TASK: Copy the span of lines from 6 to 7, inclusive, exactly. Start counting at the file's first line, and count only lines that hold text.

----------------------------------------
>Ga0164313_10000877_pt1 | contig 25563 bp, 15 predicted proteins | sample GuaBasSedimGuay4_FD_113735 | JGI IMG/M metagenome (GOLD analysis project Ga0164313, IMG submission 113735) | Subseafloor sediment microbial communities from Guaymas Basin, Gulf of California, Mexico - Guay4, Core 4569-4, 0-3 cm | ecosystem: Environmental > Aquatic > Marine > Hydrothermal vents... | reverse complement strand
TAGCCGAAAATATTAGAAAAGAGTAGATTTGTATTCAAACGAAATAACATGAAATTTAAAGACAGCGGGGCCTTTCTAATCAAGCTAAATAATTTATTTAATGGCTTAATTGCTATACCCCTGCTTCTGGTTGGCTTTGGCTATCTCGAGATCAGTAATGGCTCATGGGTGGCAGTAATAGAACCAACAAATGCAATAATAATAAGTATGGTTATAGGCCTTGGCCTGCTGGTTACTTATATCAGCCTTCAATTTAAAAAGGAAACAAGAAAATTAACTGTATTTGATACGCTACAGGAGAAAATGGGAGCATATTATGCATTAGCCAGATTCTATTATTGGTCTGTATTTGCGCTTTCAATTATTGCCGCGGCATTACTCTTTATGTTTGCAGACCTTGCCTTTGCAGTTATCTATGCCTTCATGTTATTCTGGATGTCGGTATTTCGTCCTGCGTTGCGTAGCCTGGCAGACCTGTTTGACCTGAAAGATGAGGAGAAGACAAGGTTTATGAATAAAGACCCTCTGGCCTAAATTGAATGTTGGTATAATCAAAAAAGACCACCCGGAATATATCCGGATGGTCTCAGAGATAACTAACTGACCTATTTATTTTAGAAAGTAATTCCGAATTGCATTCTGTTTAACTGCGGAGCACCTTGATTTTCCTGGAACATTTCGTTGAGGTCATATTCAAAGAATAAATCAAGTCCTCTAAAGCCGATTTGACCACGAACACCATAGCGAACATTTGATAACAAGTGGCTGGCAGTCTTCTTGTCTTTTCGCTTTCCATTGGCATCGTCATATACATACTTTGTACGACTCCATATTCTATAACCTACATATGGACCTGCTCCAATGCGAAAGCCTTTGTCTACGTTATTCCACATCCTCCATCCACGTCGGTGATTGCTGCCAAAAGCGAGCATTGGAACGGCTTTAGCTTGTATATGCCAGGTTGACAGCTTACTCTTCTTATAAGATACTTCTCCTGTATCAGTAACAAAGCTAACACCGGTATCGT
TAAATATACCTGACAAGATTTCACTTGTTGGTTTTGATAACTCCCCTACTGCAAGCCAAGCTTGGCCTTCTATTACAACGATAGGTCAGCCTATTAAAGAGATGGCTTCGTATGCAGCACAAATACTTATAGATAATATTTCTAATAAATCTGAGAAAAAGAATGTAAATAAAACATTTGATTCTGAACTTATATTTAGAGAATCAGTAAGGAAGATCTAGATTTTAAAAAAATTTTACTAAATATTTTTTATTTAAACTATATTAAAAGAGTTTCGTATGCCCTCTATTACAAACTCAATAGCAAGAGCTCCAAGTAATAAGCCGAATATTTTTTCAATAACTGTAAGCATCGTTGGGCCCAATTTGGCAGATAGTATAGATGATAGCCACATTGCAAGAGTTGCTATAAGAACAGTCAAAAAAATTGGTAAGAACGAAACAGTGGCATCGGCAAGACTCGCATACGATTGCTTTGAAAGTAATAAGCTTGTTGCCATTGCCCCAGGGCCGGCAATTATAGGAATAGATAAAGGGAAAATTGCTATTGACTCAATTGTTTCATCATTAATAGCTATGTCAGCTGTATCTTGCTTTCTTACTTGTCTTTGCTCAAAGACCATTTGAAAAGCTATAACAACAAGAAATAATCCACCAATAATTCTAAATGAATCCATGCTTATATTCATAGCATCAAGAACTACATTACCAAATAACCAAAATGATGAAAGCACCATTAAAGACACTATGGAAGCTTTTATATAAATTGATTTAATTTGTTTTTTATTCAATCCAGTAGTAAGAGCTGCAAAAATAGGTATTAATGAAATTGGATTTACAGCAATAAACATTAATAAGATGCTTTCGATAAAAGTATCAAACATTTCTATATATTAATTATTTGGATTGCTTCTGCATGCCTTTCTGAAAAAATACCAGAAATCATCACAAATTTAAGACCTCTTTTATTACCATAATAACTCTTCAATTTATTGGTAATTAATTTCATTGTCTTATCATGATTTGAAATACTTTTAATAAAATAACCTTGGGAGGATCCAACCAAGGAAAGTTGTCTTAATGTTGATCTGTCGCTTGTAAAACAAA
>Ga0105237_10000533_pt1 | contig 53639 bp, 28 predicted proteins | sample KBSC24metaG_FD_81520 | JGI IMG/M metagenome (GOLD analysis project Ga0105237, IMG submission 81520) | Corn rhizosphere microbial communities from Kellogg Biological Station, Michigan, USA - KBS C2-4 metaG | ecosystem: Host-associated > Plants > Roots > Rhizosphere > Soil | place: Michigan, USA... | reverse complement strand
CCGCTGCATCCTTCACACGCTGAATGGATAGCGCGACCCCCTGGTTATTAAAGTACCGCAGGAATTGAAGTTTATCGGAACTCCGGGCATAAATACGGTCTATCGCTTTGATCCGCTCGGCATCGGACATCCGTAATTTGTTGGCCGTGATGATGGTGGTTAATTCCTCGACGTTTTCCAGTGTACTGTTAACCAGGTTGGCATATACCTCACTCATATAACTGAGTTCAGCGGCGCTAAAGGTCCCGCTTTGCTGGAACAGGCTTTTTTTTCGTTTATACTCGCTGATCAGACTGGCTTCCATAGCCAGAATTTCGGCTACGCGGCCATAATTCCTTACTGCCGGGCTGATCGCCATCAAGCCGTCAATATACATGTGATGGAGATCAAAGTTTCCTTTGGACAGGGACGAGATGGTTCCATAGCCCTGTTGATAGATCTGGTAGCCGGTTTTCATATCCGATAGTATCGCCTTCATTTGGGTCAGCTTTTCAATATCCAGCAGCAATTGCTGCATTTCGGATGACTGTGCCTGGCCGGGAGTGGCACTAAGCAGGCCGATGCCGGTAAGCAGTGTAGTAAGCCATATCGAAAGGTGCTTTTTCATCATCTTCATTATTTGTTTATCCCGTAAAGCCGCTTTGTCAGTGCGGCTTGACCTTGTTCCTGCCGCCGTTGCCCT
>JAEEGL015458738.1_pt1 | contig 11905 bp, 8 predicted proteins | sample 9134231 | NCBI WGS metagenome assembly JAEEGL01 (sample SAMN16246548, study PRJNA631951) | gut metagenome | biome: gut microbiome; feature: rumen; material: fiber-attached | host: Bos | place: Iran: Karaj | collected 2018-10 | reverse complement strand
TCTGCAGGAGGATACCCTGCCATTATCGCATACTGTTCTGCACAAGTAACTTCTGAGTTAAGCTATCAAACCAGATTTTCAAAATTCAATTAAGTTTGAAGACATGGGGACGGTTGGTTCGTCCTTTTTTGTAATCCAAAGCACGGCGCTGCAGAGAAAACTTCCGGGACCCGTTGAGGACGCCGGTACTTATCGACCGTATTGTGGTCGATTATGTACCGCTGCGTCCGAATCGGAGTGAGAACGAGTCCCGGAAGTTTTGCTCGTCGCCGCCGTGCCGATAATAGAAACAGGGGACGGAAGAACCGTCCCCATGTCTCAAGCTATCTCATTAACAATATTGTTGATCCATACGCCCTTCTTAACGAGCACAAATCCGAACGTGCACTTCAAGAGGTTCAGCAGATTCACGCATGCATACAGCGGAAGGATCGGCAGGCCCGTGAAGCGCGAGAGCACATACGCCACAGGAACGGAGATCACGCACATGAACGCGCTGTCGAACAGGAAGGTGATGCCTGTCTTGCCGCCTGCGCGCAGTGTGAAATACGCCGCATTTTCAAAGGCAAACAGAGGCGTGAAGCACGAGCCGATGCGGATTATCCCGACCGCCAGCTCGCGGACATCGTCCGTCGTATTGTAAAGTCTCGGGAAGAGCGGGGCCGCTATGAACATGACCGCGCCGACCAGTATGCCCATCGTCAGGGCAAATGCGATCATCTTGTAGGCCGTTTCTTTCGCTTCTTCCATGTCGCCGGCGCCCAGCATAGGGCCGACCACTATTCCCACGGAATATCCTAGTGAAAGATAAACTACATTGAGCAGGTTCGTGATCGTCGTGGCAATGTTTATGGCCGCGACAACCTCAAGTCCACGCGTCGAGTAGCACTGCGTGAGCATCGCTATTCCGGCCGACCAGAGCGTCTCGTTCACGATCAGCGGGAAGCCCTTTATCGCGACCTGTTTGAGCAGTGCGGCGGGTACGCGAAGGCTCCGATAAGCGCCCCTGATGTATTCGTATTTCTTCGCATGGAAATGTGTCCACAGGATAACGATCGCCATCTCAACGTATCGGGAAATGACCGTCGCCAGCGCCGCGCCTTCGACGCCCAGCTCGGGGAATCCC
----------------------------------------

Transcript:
>JAEEGL015458738.1_pt1 | contig 11905 bp, 8 predicted proteins | sample 9134231 | NCBI WGS metagenome assembly JAEEGL01 (sample SAMN16246548, study PRJNA631951) | gut metagenome | biome: gut microbiome; feature: rumen; material: fiber-attached | host: Bos | place: Iran: Karaj | collected 2018-10 | reverse complement strand
TCTGCAGGAGGATACCCTGCCATTATCGCATACTGTTCTGCACAAGTAACTTCTGAGTTAAGCTATCAAACCAGATTTTCAAAATTCAATTAAGTTTGAAGACATGGGGACGGTTGGTTCGTCCTTTTTTGTAATCCAAAGCACGGCGCTGCAGAGAAAACTTCCGGGACCCGTTGAGGACGCCGGTACTTATCGACCGTATTGTGGTCGATTATGTACCGCTGCGTCCGAATCGGAGTGAGAACGAGTCCCGGAAGTTTTGCTCGTCGCCGCCGTGCCGATAATAGAAACAGGGGACGGAAGAACCGTCCCCATGTCTCAAGCTATCTCATTAACAATATTGTTGATCCATACGCCCTTCTTAACGAGCACAAATCCGAACGTGCACTTCAAGAGGTTCAGCAGATTCACGCATGCATACAGCGGAAGGATCGGCAGGCCCGTGAAGCGCGAGAGCACATACGCCACAGGAACGGAGATCACGCACATGAACGCGCTGTCGAACAGGAAGGTGATGCCTGTCTTGCCGCCTGCGCGCAGTGTGAAATACGCCGCATTTTCAAAGGCAAACAGAGGCGTGAAGCACGAGCCGATGCGGATTATCCCGACCGCCAGCTCGCGGACATCGTCCGTCGTATTGTAAAGTCTCGGGAAGAGCGGGGCCGCTATGAACATGACCGCGCCGACCAGTATGCCCATCGTCAGGGCAAATGCGATCATCTTGTAGGCCGTTTCTTTCGCTTCTTCCATGTCGCCGGCGCCCAGCATAGGGCCGACCACTATTCCCACGGAATATCCTAGTGAAAGATAAACTACATTGAGCAGGTTCGTGATCGTCGTGGCAATGTTTATGGCCGCGACAACCTCAAGTCCACGCGTCGAGTAGCACTGCGTGAGCATCGCTATTCCGGCCGACCAGAGCGTCTCGTTCACGATCAGCGGGAAGCCCTTTATCGCGACCTGTTTGAGCAGTGCGGCGGGTACGCGAAGGCTCCGATAAGCGCCCCTGATGTATTCGTATTTCTTCGCATGGAAATGTGTCCACAGGATAACGATCGCCATCTCAACGTATCGGGAAATGACCGTCGCCAGCGCCGCGCCTTCGACGCCCAGCTCGGGGAATCCC